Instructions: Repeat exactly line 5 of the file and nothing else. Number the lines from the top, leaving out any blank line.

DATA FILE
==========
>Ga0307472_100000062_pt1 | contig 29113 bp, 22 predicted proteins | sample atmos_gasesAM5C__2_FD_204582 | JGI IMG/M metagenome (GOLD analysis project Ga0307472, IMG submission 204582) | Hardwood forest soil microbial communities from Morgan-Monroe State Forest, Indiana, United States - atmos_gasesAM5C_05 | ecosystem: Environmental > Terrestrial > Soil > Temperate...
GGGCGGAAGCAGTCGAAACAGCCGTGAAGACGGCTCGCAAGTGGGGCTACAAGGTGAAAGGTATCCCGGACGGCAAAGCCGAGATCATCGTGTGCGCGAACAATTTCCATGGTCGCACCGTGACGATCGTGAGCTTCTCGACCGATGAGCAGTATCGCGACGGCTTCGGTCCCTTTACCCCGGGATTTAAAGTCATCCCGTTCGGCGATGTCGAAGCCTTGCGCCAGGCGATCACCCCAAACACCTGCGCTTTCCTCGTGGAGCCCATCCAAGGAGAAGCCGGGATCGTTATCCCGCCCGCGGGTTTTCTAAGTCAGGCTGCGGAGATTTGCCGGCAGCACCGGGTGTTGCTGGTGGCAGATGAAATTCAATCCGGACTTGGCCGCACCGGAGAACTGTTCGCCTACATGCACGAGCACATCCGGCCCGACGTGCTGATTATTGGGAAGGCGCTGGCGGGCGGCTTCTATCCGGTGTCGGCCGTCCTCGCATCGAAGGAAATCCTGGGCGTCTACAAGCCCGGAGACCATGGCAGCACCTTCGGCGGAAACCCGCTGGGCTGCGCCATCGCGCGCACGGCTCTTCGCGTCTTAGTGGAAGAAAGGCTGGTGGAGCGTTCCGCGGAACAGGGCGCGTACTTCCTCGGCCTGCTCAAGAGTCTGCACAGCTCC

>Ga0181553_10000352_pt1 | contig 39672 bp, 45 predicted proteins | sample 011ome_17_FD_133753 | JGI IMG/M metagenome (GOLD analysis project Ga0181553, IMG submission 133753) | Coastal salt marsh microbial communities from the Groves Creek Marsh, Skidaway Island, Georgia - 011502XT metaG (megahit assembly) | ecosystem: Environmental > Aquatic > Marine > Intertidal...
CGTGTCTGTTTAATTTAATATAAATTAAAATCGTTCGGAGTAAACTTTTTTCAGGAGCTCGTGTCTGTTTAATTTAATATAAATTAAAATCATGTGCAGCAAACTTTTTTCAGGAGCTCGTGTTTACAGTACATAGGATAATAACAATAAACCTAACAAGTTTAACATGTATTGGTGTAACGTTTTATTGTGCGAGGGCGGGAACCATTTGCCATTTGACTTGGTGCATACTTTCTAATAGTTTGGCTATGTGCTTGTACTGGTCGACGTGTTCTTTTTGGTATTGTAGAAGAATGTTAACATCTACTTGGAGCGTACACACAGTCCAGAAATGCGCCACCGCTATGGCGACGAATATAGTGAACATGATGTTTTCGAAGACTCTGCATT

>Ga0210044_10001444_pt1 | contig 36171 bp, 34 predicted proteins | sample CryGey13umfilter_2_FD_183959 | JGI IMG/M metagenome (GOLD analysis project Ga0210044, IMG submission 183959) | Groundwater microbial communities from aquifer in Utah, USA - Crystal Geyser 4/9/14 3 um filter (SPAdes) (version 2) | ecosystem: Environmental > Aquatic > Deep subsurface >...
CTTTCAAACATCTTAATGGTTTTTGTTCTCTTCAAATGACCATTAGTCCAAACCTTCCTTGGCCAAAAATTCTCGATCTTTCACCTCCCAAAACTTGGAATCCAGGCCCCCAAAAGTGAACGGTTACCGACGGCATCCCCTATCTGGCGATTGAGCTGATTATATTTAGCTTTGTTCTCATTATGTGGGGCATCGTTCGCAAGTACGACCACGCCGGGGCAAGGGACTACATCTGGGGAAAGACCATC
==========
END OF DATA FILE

>Ga0210044_10001444_pt1 | contig 36171 bp, 34 predicted proteins | sample CryGey13umfilter_2_FD_183959 | JGI IMG/M metagenome (GOLD analysis project Ga0210044, IMG submission 183959) | Groundwater microbial communities from aquifer in Utah, USA - Crystal Geyser 4/9/14 3 um filter (SPAdes) (version 2) | ecosystem: Environmental > Aquatic > Deep subsurface >...